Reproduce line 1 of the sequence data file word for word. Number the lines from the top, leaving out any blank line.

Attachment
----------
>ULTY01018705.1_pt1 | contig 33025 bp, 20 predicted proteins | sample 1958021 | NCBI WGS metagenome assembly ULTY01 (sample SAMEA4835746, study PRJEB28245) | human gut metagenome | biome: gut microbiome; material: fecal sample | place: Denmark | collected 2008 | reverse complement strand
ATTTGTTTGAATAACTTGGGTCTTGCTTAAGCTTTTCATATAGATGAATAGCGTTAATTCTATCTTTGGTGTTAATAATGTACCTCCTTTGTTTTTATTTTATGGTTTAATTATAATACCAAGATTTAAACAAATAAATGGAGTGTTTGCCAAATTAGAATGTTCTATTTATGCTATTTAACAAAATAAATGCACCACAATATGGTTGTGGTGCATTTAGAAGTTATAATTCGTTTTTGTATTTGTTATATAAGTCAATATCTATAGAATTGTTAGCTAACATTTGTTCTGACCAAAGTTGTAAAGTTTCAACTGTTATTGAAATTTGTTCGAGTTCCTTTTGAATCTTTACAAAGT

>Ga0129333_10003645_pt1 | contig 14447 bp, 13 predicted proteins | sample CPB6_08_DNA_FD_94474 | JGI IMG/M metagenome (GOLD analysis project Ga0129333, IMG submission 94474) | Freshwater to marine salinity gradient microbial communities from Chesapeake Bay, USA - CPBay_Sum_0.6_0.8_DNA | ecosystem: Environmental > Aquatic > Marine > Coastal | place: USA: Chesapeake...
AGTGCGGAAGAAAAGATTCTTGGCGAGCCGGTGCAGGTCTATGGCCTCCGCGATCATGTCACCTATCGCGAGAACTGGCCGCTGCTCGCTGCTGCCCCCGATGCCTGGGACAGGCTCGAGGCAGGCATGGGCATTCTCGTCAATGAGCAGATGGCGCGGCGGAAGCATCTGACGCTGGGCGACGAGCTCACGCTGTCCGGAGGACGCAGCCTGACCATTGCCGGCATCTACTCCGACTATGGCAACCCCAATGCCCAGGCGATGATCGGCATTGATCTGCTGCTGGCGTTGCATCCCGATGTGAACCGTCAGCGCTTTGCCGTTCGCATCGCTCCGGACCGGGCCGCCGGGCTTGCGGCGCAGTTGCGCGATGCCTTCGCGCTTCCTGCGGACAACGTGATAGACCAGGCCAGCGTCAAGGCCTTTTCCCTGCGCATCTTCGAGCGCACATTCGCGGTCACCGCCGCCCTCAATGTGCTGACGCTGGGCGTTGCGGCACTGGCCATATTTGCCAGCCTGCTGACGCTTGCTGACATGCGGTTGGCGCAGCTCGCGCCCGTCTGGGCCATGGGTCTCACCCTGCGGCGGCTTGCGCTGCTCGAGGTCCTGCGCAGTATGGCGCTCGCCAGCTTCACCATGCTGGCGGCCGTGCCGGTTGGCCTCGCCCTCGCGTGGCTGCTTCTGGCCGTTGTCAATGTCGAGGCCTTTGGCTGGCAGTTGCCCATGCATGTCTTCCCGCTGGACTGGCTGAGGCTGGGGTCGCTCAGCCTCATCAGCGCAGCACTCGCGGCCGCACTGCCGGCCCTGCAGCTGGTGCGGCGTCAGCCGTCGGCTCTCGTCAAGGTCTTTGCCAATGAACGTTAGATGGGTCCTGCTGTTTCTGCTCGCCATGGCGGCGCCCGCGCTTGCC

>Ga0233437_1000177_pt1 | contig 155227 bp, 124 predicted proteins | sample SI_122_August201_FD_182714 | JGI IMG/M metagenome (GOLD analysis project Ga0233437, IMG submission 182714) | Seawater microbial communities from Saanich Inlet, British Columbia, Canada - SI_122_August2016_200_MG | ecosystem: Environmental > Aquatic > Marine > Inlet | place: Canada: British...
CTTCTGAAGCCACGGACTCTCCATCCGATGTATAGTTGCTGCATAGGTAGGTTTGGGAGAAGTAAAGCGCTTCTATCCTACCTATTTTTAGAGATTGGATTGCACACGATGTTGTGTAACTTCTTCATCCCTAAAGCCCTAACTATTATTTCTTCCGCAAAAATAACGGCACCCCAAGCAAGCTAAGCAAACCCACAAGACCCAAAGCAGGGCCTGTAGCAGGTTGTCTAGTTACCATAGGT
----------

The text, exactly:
>ULTY01018705.1_pt1 | contig 33025 bp, 20 predicted proteins | sample 1958021 | NCBI WGS metagenome assembly ULTY01 (sample SAMEA4835746, study PRJEB28245) | human gut metagenome | biome: gut microbiome; material: fecal sample | place: Denmark | collected 2008 | reverse complement strand